Docs don’t routinely report patient symptoms in EHRs
Primary care physicians do not routinely put patient-reported symptoms regarding sleep, pain, anxiety, depression and low energy or fatigue into electronic health record systems.
That’s among the findings of a study published in the December issue of the peer-reviewed journal Quality of Life Research.
In addition, most EHR systems are not designed to include patient-reported symptoms, according to Regenstrief Institute investigator Kurt Kroenke, MD, senior author of the study.
“The healthcare system spends a lot of money on lab and imaging test results, which we put into the patient’s EMR—shouldn’t we be valuing patient-reported symptoms enough to put them into that same record?” Kroenke says.
“We, healthcare systems and the doctors who work in these systems, haven’t figured out how to deal efficiently with symptoms,” he adds. “Some doctors want to know about symptoms, but others don’t see how they can work discussion and follow-up on symptoms into an already busy primary care visit.”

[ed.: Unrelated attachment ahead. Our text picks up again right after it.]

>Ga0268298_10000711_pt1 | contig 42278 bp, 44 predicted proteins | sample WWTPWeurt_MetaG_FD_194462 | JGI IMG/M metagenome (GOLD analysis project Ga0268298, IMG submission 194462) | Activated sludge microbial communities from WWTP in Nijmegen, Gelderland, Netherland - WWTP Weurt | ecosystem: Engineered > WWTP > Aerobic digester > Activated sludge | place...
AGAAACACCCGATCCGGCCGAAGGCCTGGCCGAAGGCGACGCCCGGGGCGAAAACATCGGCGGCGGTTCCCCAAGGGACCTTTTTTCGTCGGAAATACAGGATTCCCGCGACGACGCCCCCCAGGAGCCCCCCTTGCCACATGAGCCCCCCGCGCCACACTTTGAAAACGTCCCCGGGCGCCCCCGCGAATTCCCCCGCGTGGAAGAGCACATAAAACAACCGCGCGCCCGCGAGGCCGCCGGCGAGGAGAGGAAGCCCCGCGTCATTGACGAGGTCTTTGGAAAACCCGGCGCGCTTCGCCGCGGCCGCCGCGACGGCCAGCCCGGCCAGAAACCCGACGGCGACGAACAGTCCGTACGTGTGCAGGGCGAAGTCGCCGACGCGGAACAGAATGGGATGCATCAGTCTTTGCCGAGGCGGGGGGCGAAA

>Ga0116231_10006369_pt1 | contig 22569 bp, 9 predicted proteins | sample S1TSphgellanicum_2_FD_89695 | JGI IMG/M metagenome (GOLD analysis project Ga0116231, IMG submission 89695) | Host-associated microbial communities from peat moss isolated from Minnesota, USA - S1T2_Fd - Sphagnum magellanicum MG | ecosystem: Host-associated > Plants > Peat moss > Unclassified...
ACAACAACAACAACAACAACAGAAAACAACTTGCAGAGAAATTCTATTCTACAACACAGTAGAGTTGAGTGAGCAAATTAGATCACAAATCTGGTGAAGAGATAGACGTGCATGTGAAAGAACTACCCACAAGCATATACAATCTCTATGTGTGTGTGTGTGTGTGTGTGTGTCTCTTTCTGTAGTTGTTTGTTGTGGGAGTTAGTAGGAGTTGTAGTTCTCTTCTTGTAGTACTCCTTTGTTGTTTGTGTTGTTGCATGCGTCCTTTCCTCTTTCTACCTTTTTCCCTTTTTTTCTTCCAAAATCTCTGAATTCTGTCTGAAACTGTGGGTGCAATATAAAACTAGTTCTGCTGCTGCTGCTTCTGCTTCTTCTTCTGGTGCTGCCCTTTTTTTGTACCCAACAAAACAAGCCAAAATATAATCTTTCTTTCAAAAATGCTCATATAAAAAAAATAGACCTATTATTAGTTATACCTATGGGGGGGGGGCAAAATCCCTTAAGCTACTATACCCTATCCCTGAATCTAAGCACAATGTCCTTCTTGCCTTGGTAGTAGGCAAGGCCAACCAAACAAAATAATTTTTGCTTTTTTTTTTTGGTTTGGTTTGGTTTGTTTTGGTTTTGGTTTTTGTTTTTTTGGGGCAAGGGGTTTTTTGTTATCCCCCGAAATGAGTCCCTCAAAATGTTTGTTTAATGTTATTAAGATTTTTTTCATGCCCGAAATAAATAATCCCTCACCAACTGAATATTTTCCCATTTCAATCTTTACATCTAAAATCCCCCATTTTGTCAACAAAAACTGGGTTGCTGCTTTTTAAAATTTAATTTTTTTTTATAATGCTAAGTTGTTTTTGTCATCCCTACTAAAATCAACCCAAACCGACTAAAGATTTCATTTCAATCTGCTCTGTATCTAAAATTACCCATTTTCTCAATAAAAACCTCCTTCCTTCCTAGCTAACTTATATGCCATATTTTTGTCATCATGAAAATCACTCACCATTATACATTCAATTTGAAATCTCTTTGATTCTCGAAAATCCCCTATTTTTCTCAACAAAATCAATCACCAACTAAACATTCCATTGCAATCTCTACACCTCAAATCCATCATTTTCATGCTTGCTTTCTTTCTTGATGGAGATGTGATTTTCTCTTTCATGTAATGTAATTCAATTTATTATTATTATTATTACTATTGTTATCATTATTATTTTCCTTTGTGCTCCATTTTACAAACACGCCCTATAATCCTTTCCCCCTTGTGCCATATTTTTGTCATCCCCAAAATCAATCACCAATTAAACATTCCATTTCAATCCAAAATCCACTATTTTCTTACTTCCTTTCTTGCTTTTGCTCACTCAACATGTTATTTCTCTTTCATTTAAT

At the same time, Kroenke notes that simply putting patient symptoms—which often go unrecognized and undertreated by busy clinicians—into the EHR won’t address the problem by itself. The key, he says, is making the information actionable in the context of a primary care physician visit.
“It takes a bit of time to talk about these things that are important,” Kroenke comments. “We can’t just put symptoms in the electronic records and give it to the doctors without telling them how to incorporate extra time into the visit to deal with it.”
The study, funded by the Patient-Centered Outcomes Research Institute, revealed that patients want to tell their physicians about their symptoms and would be willing to do so through a computerized patient reporting system. However, researchers reveal that patients interviewed for the study were reluctant to report symptoms if they perceive busy clinicians will not use that information to improve care.
“Barriers exist and doctors shouldn’t be blamed for not focusing on pain, depression and anxiety—they need efficient clinical strategies to deal with symptoms and reimbursement to pay for these strategies,” adds Kroenke. “Extra time during the patient visit, getting nurses and other non-physicians involved, telecare, online and other self-management tools have the potential to help physicians help their patients deal with symptoms.”